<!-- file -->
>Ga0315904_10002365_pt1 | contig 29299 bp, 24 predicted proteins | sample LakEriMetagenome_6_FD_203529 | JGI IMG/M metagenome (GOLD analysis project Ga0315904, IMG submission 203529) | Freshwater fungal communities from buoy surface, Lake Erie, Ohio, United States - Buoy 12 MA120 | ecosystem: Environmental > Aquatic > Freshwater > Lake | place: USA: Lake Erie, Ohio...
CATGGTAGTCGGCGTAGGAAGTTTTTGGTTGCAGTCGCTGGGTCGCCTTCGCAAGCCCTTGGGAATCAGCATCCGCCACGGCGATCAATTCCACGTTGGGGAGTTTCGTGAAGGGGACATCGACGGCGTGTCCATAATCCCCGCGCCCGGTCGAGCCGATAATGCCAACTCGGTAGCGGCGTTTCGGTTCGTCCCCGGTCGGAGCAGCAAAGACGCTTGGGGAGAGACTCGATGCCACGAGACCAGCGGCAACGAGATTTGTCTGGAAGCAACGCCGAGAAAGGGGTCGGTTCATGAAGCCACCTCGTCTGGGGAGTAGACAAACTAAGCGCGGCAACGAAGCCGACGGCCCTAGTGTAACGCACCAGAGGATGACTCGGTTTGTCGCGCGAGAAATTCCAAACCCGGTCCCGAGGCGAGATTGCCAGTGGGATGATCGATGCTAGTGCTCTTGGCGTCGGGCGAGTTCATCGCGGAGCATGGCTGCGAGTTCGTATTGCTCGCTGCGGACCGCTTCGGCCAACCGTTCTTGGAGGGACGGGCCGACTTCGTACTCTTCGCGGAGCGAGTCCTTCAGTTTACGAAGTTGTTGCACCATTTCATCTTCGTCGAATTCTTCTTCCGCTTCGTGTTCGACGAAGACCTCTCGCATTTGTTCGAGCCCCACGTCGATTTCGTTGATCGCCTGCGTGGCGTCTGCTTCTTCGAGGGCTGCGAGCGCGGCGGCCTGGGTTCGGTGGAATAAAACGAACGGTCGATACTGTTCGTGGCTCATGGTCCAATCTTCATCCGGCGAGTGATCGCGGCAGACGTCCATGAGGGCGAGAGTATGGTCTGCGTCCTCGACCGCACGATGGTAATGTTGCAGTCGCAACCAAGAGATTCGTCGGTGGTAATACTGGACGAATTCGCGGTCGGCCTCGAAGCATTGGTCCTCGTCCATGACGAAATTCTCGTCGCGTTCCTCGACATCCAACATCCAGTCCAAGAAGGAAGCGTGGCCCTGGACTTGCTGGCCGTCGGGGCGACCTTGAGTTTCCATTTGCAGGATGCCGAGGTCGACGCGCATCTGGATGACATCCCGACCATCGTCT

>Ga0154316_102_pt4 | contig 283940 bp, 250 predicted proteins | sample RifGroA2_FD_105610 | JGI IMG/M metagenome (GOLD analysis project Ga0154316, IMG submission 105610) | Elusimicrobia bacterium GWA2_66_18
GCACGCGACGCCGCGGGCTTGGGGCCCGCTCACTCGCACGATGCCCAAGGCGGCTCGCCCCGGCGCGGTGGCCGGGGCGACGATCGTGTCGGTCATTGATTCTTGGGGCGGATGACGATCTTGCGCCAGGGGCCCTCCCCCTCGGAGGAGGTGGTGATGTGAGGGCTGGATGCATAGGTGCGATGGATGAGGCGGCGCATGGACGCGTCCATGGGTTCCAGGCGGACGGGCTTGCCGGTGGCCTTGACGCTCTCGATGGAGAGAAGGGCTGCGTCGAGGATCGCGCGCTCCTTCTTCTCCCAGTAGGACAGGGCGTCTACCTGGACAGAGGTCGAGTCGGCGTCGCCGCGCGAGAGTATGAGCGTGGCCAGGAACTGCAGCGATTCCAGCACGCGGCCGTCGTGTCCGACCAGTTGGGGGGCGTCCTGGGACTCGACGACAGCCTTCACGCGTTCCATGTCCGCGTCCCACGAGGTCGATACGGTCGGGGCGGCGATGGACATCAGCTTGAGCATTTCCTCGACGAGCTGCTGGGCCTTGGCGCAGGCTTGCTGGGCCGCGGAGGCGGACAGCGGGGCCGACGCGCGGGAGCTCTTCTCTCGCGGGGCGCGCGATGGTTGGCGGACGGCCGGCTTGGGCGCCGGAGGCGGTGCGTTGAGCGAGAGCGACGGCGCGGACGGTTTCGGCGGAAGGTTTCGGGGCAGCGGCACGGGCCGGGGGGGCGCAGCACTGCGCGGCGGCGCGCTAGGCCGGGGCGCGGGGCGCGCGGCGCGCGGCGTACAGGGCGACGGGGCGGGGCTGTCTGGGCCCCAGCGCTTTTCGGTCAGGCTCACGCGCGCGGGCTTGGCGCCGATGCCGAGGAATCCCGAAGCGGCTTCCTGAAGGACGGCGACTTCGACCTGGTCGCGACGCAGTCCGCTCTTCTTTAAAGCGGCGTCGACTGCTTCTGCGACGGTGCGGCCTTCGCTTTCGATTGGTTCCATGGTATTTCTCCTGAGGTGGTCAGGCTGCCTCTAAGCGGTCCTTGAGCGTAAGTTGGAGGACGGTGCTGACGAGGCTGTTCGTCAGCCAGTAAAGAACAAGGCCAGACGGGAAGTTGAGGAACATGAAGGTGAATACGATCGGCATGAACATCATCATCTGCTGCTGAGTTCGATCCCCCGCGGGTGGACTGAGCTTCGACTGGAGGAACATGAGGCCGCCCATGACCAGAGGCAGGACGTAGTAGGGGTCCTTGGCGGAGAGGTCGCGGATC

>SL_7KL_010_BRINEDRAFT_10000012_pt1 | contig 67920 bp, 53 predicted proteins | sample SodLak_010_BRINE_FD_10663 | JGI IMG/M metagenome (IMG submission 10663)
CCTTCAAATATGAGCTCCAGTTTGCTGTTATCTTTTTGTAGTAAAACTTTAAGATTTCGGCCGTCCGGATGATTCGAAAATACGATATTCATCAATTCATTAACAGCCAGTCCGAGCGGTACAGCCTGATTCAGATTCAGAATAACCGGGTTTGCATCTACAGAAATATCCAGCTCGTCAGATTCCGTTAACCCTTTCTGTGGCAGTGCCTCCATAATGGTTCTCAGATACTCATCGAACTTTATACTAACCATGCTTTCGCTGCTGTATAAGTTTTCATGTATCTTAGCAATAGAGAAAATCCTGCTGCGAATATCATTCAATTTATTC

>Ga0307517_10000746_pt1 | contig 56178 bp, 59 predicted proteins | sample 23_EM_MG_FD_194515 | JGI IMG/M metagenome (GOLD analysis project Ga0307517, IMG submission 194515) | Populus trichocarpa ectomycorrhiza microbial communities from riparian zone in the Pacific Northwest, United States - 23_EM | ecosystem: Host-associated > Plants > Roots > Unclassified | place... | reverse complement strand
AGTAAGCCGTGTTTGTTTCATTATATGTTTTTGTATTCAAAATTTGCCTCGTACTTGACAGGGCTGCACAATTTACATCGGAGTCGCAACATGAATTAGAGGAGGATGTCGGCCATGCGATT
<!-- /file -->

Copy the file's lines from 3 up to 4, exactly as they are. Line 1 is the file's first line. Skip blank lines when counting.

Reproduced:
>Ga0154316_102_pt4 | contig 283940 bp, 250 predicted proteins | sample RifGroA2_FD_105610 | JGI IMG/M metagenome (GOLD analysis project Ga0154316, IMG submission 105610) | Elusimicrobia bacterium GWA2_66_18
GCACGCGACGCCGCGGGCTTGGGGCCCGCTCACTCGCACGATGCCCAAGGCGGCTCGCCCCGGCGCGGTGGCCGGGGCGACGATCGTGTCGGTCATTGATTCTTGGGGCGGATGACGATCTTGCGCCAGGGGCCCTCCCCCTCGGAGGAGGTGGTGATGTGAGGGCTGGATGCATAGGTGCGATGGATGAGGCGGCGCATGGACGCGTCCATGGGTTCCAGGCGGACGGGCTTGCCGGTGGCCTTGACGCTCTCGATGGAGAGAAGGGCTGCGTCGAGGATCGCGCGCTCCTTCTTCTCCCAGTAGGACAGGGCGTCTACCTGGACAGAGGTCGAGTCGGCGTCGCCGCGCGAGAGTATGAGCGTGGCCAGGAACTGCAGCGATTCCAGCACGCGGCCGTCGTGTCCGACCAGTTGGGGGGCGTCCTGGGACTCGACGACAGCCTTCACGCGTTCCATGTCCGCGTCCCACGAGGTCGATACGGTCGGGGCGGCGATGGACATCAGCTTGAGCATTTCCTCGACGAGCTGCTGGGCCTTGGCGCAGGCTTGCTGGGCCGCGGAGGCGGACAGCGGGGCCGACGCGCGGGAGCTCTTCTCTCGCGGGGCGCGCGATGGTTGGCGGACGGCCGGCTTGGGCGCCGGAGGCGGTGCGTTGAGCGAGAGCGACGGCGCGGACGGTTTCGGCGGAAGGTTTCGGGGCAGCGGCACGGGCCGGGGGGGCGCAGCACTGCGCGGCGGCGCGCTAGGCCGGGGCGCGGGGCGCGCGGCGCGCGGCGTACAGGGCGACGGGGCGGGGCTGTCTGGGCCCCAGCGCTTTTCGGTCAGGCTCACGCGCGCGGGCTTGGCGCCGATGCCGAGGAATCCCGAAGCGGCTTCCTGAAGGACGGCGACTTCGACCTGGTCGCGACGCAGTCCGCTCTTCTTTAAAGCGGCGTCGACTGCTTCTGCGACGGTGCGGCCTTCGCTTTCGATTGGTTCCATGGTATTTCTCCTGAGGTGGTCAGGCTGCCTCTAAGCGGTCCTTGAGCGTAAGTTGGAGGACGGTGCTGACGAGGCTGTTCGTCAGCCAGTAAAGAACAAGGCCAGACGGGAAGTTGAGGAACATGAAGGTGAATACGATCGGCATGAACATCATCATCTGCTGCTGAGTTCGATCCCCCGCGGGTGGACTGAGCTTCGACTGGAGGAACATGAGGCCGCCCATGACCAGAGGCAGGACGTAGTAGGGGTCCTTGGCGGAGAGGTCGCGGATC